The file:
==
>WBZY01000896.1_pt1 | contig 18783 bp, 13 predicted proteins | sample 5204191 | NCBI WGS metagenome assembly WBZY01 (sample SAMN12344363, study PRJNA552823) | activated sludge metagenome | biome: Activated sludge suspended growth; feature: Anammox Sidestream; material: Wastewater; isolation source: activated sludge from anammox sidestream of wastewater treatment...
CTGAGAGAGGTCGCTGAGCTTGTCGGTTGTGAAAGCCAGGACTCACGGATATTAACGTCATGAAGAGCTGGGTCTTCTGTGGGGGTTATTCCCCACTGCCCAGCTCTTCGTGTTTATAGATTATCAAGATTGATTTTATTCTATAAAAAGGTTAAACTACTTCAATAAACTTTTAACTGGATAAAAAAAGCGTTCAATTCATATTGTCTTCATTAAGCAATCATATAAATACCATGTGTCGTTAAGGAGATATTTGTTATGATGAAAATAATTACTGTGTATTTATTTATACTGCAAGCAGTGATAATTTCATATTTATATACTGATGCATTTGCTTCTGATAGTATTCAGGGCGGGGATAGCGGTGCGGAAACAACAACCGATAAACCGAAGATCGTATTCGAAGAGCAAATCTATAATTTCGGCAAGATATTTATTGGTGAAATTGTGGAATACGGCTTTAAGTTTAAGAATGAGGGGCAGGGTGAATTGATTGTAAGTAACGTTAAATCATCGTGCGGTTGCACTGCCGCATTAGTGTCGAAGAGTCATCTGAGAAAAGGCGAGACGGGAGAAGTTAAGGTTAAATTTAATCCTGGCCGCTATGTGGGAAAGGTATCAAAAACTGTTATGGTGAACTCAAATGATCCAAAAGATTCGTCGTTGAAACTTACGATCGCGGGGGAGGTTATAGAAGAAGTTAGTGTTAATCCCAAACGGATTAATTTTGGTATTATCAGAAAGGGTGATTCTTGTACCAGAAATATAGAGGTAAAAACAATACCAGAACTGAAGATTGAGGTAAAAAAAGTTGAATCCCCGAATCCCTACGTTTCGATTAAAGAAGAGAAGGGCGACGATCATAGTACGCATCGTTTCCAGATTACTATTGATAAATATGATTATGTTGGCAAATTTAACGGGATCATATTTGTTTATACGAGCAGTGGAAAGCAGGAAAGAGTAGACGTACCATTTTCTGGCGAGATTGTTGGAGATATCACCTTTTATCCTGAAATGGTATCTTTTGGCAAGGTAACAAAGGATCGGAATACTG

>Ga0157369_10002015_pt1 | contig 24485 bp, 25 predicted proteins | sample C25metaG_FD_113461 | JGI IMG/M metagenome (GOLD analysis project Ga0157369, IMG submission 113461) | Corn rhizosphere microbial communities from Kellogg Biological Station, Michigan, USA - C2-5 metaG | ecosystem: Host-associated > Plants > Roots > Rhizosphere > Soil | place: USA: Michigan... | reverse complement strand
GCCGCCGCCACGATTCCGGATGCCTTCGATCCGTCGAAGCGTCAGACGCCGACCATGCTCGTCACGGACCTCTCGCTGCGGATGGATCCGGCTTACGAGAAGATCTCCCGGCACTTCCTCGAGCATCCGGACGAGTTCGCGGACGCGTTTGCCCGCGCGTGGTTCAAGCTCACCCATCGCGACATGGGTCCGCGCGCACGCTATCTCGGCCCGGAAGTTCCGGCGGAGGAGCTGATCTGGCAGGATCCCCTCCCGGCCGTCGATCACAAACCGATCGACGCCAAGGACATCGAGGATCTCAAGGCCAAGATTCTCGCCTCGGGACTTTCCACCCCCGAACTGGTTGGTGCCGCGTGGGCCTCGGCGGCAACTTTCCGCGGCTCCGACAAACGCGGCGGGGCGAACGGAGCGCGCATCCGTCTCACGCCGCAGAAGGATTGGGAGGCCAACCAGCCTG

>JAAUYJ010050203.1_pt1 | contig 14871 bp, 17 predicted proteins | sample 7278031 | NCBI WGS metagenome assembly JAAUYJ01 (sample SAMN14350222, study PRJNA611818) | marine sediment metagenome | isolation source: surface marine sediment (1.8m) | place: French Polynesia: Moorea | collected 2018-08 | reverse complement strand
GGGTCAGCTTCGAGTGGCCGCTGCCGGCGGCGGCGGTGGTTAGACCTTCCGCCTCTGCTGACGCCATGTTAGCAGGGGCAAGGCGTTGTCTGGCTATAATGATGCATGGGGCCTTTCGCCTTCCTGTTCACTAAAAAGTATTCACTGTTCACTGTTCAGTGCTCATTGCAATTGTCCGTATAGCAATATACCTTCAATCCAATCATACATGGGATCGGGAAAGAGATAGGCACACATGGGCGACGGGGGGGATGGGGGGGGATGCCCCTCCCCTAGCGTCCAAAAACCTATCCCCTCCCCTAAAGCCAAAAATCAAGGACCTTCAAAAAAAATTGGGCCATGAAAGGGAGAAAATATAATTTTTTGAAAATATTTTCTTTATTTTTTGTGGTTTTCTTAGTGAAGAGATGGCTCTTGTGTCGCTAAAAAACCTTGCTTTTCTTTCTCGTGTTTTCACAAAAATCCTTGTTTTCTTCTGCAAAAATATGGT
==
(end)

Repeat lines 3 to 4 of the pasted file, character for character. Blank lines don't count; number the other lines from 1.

>Ga0157369_10002015_pt1 | contig 24485 bp, 25 predicted proteins | sample C25metaG_FD_113461 | JGI IMG/M metagenome (GOLD analysis project Ga0157369, IMG submission 113461) | Corn rhizosphere microbial communities from Kellogg Biological Station, Michigan, USA - C2-5 metaG | ecosystem: Host-associated > Plants > Roots > Rhizosphere > Soil | place: USA: Michigan... | reverse complement strand
GCCGCCGCCACGATTCCGGATGCCTTCGATCCGTCGAAGCGTCAGACGCCGACCATGCTCGTCACGGACCTCTCGCTGCGGATGGATCCGGCTTACGAGAAGATCTCCCGGCACTTCCTCGAGCATCCGGACGAGTTCGCGGACGCGTTTGCCCGCGCGTGGTTCAAGCTCACCCATCGCGACATGGGTCCGCGCGCACGCTATCTCGGCCCGGAAGTTCCGGCGGAGGAGCTGATCTGGCAGGATCCCCTCCCGGCCGTCGATCACAAACCGATCGACGCCAAGGACATCGAGGATCTCAAGGCCAAGATTCTCGCCTCGGGACTTTCCACCCCCGAACTGGTTGGTGCCGCGTGGGCCTCGGCGGCAACTTTCCGCGGCTCCGACAAACGCGGCGGGGCGAACGGAGCGCGCATCCGTCTCACGCCGCAGAAGGATTGGGAGGCCAACCAGCCTG